The title is so accurate in many different contexts #LookingAtYouTrump- but I am of course referring to this years Caribbean Food Week
The CFW festival will return to Windrush Square in Brixton on 26th – 28th of August 2017.
In warm up to the festival, I whipped up a couple of meals using Caribbean favourites with a vegan, high protein low fat twist. Ackee and Mixed Bean Mash up for breakfast, Red Pea & Greens Coconut Soup for lunch and Jerk Breadfruit and vegetables for dinner!
So if you’re also feeling inspired, adventurous or simply hungry you should definitely pay a visit to the festival this weekend….
…. then what better way to digest your meal then dancing the night away at Notting Hill Carnival x
I’m not the best chef in the world. This is no secret. But I have definitely improved since we subscribed to Hello Fresh almost a year ago. Besides saving money, waste and cutting down on Take Aways Tuesdays (…Wednesday’s et al) a quite unexpected benefit has been my husbands willingness to experiment more in the kitchen!! ( Yes this may simply mean a willingness to cook and EAT vegetables- but that really is a big step in a world filled with kale and Cavalo Nero.. )
If you haven’t already tried Hello Fresh receive £20 off you first box by using this code:
Leave a comment on my Facebook page to be in with a chance to win a free box.
As I open a bag of treats that my mother has brought over, I can’t help but smile… Amongst gardening books and baby grows, a goddess gazes up at me.
The Original Housewife… Recent problems aside, this women has shaped how many British women view their role in society….
Domestic Goddess: noun, informal A woman with exceptional domestic skills, especially one who excels at cookery and preparing meals.
…I am not one of them, yet I admire any person who is highly skilled, motivated and passionate about what they do.
And the self titled Domestic Goddess, Nigella, is not alone in her passion for domestic supremacy. We are in a time when classic DG skills like baking, knitting, gardening, sewing, and cooking are all making a revival – Dare I say it they are “#trendy”. Just look at BBCprogramming for examples.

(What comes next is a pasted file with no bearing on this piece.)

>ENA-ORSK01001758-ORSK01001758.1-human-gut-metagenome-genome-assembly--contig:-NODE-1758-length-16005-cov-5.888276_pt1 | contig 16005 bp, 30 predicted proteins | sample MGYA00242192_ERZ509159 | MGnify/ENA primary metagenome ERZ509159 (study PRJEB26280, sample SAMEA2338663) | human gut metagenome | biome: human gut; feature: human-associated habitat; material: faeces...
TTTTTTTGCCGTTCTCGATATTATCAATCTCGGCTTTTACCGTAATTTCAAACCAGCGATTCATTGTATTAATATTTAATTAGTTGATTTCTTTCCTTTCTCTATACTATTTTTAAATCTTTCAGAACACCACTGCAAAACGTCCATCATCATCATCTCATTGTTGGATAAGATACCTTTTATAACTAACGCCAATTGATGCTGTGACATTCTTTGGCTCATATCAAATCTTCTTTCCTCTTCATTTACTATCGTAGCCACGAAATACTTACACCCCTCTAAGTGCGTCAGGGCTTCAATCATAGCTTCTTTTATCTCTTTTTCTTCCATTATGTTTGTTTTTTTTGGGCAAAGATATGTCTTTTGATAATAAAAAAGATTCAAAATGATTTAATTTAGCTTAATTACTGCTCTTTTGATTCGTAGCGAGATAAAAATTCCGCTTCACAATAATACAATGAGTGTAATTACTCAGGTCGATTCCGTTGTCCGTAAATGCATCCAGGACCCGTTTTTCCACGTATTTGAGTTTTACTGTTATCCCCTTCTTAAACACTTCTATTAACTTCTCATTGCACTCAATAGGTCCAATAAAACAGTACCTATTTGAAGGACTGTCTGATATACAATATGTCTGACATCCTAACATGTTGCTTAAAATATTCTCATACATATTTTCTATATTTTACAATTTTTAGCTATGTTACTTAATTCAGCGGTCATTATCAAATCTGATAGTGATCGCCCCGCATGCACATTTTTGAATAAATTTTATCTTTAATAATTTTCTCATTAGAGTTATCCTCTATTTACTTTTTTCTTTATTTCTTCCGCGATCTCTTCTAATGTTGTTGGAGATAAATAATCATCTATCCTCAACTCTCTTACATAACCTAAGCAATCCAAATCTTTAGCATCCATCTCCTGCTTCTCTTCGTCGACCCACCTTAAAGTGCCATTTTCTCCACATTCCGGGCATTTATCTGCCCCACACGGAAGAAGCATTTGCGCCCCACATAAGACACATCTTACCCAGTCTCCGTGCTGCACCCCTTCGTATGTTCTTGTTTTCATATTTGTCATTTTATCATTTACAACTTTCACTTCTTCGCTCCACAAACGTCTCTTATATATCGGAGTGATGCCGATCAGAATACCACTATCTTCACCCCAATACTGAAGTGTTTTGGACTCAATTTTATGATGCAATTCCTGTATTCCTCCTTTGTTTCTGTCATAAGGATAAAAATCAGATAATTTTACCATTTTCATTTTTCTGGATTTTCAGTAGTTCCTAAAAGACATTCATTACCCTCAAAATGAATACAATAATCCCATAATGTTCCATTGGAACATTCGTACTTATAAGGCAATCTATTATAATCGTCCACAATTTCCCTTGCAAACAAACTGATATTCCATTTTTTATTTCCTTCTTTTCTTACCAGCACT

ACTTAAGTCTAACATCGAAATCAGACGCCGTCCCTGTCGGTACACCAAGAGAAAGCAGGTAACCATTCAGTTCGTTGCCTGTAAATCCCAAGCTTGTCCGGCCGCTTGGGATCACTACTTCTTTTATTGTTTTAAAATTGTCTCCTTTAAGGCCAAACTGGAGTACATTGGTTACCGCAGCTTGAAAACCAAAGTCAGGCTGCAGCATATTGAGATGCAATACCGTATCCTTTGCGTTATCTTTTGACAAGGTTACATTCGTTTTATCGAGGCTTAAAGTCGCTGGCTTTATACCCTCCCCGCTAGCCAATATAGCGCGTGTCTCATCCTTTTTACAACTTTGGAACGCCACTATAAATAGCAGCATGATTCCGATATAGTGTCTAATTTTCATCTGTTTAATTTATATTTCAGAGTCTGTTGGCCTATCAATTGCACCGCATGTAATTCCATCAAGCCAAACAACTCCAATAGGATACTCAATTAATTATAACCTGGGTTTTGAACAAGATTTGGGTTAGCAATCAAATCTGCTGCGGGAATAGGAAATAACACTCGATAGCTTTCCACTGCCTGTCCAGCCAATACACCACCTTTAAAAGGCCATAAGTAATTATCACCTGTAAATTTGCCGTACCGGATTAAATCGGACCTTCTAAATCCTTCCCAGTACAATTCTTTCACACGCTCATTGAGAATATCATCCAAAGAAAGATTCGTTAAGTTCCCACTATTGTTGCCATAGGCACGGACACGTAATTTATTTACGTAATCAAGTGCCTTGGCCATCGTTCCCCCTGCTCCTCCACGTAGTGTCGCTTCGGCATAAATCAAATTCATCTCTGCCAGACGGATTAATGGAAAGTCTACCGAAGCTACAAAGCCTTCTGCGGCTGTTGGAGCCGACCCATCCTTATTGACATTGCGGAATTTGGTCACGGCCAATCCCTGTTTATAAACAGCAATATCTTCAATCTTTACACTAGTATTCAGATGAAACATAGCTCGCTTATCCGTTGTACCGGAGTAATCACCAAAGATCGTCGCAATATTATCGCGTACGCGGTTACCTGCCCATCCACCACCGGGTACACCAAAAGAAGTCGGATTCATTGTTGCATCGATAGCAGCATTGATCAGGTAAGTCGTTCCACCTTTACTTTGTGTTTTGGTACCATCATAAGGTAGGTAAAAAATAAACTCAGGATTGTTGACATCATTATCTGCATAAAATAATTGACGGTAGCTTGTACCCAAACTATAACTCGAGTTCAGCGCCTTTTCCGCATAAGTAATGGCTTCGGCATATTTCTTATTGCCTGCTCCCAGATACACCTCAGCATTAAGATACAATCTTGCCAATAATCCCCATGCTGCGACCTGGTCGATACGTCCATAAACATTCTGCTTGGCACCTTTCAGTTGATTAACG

It seems that everybody wants a slice (or at least an amuse bouche) of that old Domestic Goddess life.
Pushing nostalgia and 1950s fashion lusts aside, that life was due to necessity and not as glamorous as many companies, the BBC or Mad Men would have us believe. Fortunately, as society changed, gender roles became more undefined and technology adapted to suit, freeing DGs to step through the Stepford gates onto the world stage. As society and technology progressed so did the Domestic Goddess. Her skill set diversified; baking alongside banking, motherhood alongside management, all to achieve the relentless goal of finding a balance between her responsibilities, aspirations, commitments and dreams.
In this blog I salute a couple of the domestic Goddesses that have inspired me.
1) My Mother This I’m sure is no surprise. Studies show that it is the mothers achievements that play the most significant role in determining the aspirations of offspring. From as early as I can remember my mother has worked, and I mean worked hard, yet still found time and energy to be spontaneous and caring. She has shown me how to be determined and focused yet still find the work/life balance.
2) BoudiccaBoudicca was queen of the Iceni people of Eastern England and led a major uprising against occupying Roman forces, and I had an absolute fixation with her when I was 6. I think she was officially my first girl crush. Obsessed, I pleaded with my mum to call me Boadicea, slightly different from the name change requests I receive from my students now… Although before I get all “the youth of today” my love of Boudicca originally spawned from a children’s television programme called Bill the Minder, in which the main character’s little sister was called Boadicea.
3) Josephine Baker To a fifteen year old girl, the autobiography of Josephine Baker read like a film script; a poor girl finds fame and becomes America’s first African American millionaire, moves to France, joins the resistance, becomes a spy, then in later life aims to overcome racism by becoming mother to her Rainbow Tribe of adopted children from around the world… Maybe Ms Jolie is also a fan.
4) Minna Salami In a small, sweaty dance studio in 2008, I met Minna shaking her thang to the Brazilian beat. I couldn’t believe this beautiful, intelligent women was so humble… And brave.. Quitting her successful profession as a graphic designer, she declared her passion to become a writer and within a year Ms Afropolitan was born.
5) Benazir Bhutto Hearing my mothers childhood reminisces of how it was normal for her mother to pace “respectfully” behind her Pakistani husband along the cold East London streets, I knew that a women becoming the prime minister of Pakistani was an incredible feat.
6) Margaret Thatcher (Ok so I would not call her a goddess but…) A while ago I was asked whether I thought Barack Obama would really make a difference to the lives of young black boys, which lead me to the rather uncomfortable conclusion that the milk snatcher had inadvertently empowered and inspired a young mixed race girl from Peckham. Now I’m sure this was never her aim. But she knocked down barriers for me that I never even knew existed. Growing up I never thought it was particularly impressive to have a lady as prime minister, in fact it was my norm. If I wanted to become prime minister when I grew up, no big deal. What I have learnt from this is that you never know who you inspire just by doing your job, also never assume that you have nothing to gain from somebody you despise.
With a couple more to add, the question I pose to you is..